5. NetBooks are slow

Another favorite target of naysayers is the Atom processor that powers most NetBooks. Apple would never release such a slow computer! Never mind the fact that this Acer clocks in at G5 speeds (remember how fast those were compared to the Intel processor that the naysayer fanboys loved to diss), or that the iPhone doesn't come close in terms of processor speed. Naysayers look at the Atom processor in disgust. They miss the point. NetBooks aren't for rendering video or working on 100 MB PhotoShop files (although you could). They have a very specific use-case, ultra portable computing.

6. Apple would never release a "horror of all horrors!" a NetBook

Apple won't release a NetBook, but they will release a product that will attempt to own the lower-end ultra portable market. They won't call it a NetBook, they will call it the MacBook Light or something like that. Naysayers are way too hung up on what is out there now to release that Apple won't put out something like what is already out there.

What do you think? Am I wrong, are their more points to debunk?


  • Beeblebrox said “I’m a little baffled that the Apple fanboys keep insisting that the iPhone is not only a substitute, but is actually better than a netbook when the ONLY thing it has going for it is size.”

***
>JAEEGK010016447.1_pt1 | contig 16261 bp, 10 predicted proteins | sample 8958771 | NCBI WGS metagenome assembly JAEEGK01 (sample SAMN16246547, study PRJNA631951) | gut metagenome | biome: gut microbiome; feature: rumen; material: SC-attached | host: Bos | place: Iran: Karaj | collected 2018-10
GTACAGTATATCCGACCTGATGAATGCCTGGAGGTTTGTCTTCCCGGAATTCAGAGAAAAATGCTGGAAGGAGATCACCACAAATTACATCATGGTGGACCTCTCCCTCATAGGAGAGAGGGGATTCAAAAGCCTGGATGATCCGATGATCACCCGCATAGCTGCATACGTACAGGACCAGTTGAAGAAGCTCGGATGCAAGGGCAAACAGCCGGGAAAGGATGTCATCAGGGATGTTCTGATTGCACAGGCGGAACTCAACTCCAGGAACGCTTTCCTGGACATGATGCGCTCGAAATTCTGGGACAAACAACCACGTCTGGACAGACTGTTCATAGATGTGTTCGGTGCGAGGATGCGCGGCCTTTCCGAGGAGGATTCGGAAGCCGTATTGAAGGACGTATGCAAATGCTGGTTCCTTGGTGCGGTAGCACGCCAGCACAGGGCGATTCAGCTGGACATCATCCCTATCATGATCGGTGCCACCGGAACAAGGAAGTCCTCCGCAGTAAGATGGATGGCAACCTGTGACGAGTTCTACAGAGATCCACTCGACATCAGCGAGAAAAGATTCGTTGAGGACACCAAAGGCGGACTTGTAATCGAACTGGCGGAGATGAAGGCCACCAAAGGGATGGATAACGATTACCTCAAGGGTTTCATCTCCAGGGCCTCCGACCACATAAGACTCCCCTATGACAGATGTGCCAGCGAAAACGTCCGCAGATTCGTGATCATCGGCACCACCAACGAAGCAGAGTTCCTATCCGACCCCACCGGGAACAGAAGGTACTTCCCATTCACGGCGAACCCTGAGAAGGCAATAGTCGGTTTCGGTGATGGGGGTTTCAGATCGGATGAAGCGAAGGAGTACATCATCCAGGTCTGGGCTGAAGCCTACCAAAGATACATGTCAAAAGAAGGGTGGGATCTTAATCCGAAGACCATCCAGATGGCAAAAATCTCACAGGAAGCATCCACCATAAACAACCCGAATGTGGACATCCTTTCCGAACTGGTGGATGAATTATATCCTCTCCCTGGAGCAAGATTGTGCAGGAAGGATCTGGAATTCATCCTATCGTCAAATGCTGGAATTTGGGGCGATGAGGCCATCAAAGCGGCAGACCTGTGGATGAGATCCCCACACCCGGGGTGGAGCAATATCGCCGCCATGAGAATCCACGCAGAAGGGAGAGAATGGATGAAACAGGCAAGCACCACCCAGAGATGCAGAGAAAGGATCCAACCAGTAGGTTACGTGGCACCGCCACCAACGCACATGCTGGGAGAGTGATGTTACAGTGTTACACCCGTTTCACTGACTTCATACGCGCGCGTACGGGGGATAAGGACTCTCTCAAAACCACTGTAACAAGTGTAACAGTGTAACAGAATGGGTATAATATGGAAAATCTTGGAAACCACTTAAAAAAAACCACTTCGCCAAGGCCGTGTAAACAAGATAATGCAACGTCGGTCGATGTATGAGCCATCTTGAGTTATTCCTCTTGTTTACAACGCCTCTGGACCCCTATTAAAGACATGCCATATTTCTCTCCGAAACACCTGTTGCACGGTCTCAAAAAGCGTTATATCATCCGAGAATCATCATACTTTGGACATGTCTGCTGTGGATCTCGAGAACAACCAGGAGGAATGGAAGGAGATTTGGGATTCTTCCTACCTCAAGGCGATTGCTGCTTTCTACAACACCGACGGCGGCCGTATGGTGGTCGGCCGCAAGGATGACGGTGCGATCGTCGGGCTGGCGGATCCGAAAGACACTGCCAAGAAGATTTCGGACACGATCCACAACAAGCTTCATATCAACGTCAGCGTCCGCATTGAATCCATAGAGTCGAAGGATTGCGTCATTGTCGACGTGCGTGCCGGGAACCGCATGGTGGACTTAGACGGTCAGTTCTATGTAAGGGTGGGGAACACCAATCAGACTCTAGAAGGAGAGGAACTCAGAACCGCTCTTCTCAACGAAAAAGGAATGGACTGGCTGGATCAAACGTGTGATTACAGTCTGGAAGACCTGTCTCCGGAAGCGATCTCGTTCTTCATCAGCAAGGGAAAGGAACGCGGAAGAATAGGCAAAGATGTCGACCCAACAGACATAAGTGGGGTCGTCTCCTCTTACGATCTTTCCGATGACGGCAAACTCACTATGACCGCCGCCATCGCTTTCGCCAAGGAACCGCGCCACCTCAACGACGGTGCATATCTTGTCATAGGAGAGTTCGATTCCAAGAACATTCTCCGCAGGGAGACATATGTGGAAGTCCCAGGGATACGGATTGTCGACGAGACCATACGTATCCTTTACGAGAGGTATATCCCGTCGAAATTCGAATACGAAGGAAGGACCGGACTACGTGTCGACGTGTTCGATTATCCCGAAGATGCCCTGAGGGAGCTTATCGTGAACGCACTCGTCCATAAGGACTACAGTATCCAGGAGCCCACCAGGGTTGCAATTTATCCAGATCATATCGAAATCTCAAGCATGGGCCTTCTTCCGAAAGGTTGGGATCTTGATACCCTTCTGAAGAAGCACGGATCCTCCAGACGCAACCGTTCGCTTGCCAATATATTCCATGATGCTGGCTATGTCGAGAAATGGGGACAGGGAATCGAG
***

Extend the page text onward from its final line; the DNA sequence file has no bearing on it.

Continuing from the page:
The only thing the iPhone proves is that Apple already have their < $400 product and therefore won’t produce a Netbook for less than $500. Not that the two products in any way substitute one another practically.

    evilcat had this to say on May 03, 2009 Posts: 66
  • To Apple and any naysayers… If Apple were to release a netbook for no greater than $500 I would buy one. Netbooks meet my portable computing needs precisely, much more so than any PDA (although I will contemplate an Iphone when/if it ever becomes available on Verizon.  If by the end of the year Apple fails to release a netbook I will simply build a hackintosh.

    It has been said that Apple won’t release a standard netbook.  That may (and probably is) true.  However, unless the device functions as well as a standard netbook (not merely differently) I won’t buy it.  I know what I want and that is a netbook with OS-X, give it to me Apple.

    Screwtape had this to say on Jun 23, 2009 Posts: 1
  • By definition netbooks accommodate processors with little processing power. For comparison a common dual-core Core 2 Duo T5600 at 1.83 GHz with 2 MB L2 cache used in low-end laptops has a PassMark score of about 1000 points. The following table shows benchmarks for most common netbook CPUs:-Jonathan Berkowitz

    Ana had this to say on Aug 24, 2011 Posts: 76
  • When you are on top, there are lots of people (and I mean a lot of ‘em) wants to pull you down and live miserably just like them. This is a classic example of unfriendly competition. - Mario Romano

    Alan Shortall had this to say on Sep 10, 2011 Posts: 35